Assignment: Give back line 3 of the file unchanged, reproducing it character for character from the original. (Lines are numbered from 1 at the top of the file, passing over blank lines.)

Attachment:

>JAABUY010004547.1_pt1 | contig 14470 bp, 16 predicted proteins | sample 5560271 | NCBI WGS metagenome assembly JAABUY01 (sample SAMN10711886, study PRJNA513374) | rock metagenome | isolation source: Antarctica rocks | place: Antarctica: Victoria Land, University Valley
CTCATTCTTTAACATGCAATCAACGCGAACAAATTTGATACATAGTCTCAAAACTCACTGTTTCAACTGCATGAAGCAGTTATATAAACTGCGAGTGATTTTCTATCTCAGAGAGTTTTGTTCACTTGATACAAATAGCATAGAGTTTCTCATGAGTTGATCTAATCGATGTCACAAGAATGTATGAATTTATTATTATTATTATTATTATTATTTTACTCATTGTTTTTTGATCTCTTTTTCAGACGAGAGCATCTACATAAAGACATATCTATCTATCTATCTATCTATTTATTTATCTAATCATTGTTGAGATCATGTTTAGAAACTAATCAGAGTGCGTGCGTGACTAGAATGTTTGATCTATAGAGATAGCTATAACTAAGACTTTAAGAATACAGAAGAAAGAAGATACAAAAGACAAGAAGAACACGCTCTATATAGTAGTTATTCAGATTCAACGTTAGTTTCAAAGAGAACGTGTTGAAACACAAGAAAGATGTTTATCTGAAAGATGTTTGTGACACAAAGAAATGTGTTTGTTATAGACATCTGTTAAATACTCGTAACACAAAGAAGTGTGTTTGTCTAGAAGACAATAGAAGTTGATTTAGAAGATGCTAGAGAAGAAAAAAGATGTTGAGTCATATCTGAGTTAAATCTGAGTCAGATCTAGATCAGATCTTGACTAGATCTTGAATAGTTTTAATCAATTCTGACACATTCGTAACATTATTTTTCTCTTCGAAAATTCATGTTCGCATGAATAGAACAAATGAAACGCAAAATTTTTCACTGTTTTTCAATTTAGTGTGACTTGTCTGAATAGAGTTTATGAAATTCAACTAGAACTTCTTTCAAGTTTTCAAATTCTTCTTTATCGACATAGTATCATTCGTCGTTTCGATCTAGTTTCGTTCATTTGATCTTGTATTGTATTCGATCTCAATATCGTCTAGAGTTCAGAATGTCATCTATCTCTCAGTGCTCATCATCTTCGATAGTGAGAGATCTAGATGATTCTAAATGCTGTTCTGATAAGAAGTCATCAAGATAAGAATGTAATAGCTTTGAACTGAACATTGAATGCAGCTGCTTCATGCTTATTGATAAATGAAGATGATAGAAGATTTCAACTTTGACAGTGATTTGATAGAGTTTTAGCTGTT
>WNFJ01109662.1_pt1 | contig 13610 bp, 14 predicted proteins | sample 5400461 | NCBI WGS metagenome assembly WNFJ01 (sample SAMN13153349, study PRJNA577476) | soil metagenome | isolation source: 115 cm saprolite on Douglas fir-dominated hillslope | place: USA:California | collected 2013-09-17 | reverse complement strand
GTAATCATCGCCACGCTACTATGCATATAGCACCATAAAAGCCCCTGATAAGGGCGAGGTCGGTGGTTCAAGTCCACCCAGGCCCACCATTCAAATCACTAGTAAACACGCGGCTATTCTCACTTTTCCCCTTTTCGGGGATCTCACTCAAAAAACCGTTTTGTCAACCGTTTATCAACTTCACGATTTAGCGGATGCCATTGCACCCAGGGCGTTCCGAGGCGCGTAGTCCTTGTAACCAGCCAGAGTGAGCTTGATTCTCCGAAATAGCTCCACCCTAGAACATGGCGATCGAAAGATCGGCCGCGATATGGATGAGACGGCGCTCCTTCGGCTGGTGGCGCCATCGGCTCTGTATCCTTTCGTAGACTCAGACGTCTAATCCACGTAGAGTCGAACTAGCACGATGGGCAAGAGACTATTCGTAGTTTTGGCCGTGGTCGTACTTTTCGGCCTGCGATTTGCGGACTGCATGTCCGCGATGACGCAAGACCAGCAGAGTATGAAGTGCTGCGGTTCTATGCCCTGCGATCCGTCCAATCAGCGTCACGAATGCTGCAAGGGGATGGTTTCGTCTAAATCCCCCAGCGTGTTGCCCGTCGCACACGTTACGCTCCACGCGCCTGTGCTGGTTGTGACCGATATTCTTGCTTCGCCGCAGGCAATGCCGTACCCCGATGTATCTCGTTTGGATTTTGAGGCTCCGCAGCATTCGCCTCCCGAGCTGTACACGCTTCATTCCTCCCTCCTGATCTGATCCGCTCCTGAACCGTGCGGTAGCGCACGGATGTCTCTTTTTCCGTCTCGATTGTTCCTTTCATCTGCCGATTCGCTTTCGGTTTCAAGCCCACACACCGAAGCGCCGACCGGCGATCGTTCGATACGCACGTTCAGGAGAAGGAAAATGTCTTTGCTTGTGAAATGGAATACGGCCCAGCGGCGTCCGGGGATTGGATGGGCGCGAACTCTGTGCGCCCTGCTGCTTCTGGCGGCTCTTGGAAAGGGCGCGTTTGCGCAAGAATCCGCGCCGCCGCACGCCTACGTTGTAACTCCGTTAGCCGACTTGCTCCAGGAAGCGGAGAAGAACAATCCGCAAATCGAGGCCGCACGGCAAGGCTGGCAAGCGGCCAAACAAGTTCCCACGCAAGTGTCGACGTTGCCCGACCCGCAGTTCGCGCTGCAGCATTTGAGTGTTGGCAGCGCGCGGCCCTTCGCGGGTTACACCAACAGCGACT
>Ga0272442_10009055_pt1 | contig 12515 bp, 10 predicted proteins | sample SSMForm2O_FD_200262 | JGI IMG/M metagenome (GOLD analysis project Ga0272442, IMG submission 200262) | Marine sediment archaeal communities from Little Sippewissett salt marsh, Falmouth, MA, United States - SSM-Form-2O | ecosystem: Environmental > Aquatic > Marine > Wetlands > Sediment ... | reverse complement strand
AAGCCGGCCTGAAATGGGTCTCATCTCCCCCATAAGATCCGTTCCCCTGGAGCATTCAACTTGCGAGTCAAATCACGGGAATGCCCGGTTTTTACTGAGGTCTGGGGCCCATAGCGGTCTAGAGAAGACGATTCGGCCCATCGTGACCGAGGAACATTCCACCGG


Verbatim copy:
>WNFJ01109662.1_pt1 | contig 13610 bp, 14 predicted proteins | sample 5400461 | NCBI WGS metagenome assembly WNFJ01 (sample SAMN13153349, study PRJNA577476) | soil metagenome | isolation source: 115 cm saprolite on Douglas fir-dominated hillslope | place: USA:California | collected 2013-09-17 | reverse complement strand